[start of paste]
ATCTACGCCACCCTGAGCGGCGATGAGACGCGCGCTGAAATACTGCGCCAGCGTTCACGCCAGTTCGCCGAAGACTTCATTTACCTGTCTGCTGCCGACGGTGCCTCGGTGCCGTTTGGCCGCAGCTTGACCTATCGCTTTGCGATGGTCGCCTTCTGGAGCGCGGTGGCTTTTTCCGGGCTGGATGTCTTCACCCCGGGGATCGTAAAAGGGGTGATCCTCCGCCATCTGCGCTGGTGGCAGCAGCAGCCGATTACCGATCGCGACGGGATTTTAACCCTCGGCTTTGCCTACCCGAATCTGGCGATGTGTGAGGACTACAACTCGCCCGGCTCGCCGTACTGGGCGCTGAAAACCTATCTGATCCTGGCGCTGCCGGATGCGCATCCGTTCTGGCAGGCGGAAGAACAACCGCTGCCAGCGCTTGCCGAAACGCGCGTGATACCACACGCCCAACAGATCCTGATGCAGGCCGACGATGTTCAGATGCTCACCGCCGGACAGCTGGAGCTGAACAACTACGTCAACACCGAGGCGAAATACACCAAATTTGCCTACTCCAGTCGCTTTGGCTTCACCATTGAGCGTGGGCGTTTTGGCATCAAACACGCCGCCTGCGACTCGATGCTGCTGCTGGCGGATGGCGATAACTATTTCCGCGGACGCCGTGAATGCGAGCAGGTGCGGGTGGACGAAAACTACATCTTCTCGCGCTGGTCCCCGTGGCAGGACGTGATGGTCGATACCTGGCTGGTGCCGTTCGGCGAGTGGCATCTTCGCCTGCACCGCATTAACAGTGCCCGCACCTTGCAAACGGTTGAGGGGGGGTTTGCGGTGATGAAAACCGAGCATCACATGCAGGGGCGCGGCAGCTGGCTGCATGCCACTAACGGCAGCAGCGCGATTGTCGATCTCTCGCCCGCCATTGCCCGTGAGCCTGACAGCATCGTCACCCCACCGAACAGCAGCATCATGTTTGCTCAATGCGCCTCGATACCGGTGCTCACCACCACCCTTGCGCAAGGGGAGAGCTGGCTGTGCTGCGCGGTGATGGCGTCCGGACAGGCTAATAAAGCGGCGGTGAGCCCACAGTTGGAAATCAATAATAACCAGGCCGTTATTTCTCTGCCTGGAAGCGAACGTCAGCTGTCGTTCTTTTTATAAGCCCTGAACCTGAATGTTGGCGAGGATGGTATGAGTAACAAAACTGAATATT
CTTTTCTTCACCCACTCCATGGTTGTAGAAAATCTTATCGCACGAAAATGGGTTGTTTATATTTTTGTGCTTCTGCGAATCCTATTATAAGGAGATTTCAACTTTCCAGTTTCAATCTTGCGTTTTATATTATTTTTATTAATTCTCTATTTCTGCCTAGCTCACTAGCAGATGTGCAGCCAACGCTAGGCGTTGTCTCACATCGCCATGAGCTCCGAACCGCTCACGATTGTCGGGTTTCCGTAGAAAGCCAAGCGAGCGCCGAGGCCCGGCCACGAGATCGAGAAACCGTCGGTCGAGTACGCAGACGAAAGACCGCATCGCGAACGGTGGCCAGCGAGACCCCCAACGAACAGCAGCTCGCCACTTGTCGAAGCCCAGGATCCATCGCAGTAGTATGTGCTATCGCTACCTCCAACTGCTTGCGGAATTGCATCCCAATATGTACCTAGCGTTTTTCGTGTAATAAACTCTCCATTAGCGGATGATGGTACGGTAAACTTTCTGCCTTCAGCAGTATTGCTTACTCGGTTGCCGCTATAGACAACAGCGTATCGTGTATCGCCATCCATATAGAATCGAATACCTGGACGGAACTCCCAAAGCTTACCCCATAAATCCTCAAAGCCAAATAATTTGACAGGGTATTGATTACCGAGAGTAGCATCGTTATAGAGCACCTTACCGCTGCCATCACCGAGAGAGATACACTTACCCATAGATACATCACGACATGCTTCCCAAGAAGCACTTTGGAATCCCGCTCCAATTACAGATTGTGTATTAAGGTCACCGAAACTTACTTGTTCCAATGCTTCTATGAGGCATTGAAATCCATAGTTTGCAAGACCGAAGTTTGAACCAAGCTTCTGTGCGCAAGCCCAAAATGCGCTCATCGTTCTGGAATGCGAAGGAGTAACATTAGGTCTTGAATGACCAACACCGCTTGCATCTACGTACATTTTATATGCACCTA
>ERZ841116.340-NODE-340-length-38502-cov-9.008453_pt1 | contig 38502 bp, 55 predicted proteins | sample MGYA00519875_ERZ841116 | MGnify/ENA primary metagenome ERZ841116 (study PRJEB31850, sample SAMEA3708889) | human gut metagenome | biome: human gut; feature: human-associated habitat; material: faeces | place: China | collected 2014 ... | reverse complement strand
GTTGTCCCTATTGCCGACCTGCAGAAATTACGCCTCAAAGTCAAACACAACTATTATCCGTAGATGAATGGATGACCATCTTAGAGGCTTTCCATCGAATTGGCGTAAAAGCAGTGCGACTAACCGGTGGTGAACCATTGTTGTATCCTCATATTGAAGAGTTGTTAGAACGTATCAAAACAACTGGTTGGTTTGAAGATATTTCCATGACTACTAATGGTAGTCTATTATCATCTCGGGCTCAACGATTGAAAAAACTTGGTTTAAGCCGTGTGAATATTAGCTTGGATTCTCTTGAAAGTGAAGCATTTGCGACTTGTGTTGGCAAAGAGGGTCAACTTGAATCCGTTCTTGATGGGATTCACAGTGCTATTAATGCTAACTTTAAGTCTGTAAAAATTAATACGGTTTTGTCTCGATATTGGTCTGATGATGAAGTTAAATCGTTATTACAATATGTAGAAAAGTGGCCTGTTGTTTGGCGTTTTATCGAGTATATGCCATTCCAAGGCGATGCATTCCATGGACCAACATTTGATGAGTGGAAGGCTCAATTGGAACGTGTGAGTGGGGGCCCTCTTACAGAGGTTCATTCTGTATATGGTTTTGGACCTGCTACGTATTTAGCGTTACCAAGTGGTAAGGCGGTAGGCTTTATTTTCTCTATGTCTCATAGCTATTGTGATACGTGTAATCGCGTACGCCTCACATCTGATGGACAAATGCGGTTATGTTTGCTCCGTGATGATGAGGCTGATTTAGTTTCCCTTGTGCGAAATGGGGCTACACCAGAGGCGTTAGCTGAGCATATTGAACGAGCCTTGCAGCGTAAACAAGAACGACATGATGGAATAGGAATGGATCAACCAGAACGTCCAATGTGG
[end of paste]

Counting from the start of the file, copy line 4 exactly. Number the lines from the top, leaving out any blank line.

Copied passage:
GTTGTCCCTATTGCCGACCTGCAGAAATTACGCCTCAAAGTCAAACACAACTATTATCCGTAGATGAATGGATGACCATCTTAGAGGCTTTCCATCGAATTGGCGTAAAAGCAGTGCGACTAACCGGTGGTGAACCATTGTTGTATCCTCATATTGAAGAGTTGTTAGAACGTATCAAAACAACTGGTTGGTTTGAAGATATTTCCATGACTACTAATGGTAGTCTATTATCATCTCGGGCTCAACGATTGAAAAAACTTGGTTTAAGCCGTGTGAATATTAGCTTGGATTCTCTTGAAAGTGAAGCATTTGCGACTTGTGTTGGCAAAGAGGGTCAACTTGAATCCGTTCTTGATGGGATTCACAGTGCTATTAATGCTAACTTTAAGTCTGTAAAAATTAATACGGTTTTGTCTCGATATTGGTCTGATGATGAAGTTAAATCGTTATTACAATATGTAGAAAAGTGGCCTGTTGTTTGGCGTTTTATCGAGTATATGCCATTCCAAGGCGATGCATTCCATGGACCAACATTTGATGAGTGGAAGGCTCAATTGGAACGTGTGAGTGGGGGCCCTCTTACAGAGGTTCATTCTGTATATGGTTTTGGACCTGCTACGTATTTAGCGTTACCAAGTGGTAAGGCGGTAGGCTTTATTTTCTCTATGTCTCATAGCTATTGTGATACGTGTAATCGCGTACGCCTCACATCTGATGGACAAATGCGGTTATGTTTGCTCCGTGATGATGAGGCTGATTTAGTTTCCCTTGTGCGAAATGGGGCTACACCAGAGGCGTTAGCTGAGCATATTGAACGAGCCTTGCAGCGTAAACAAGAACGACATGATGGAATAGGAATGGATCAACCAGAACGTCCAATGTGG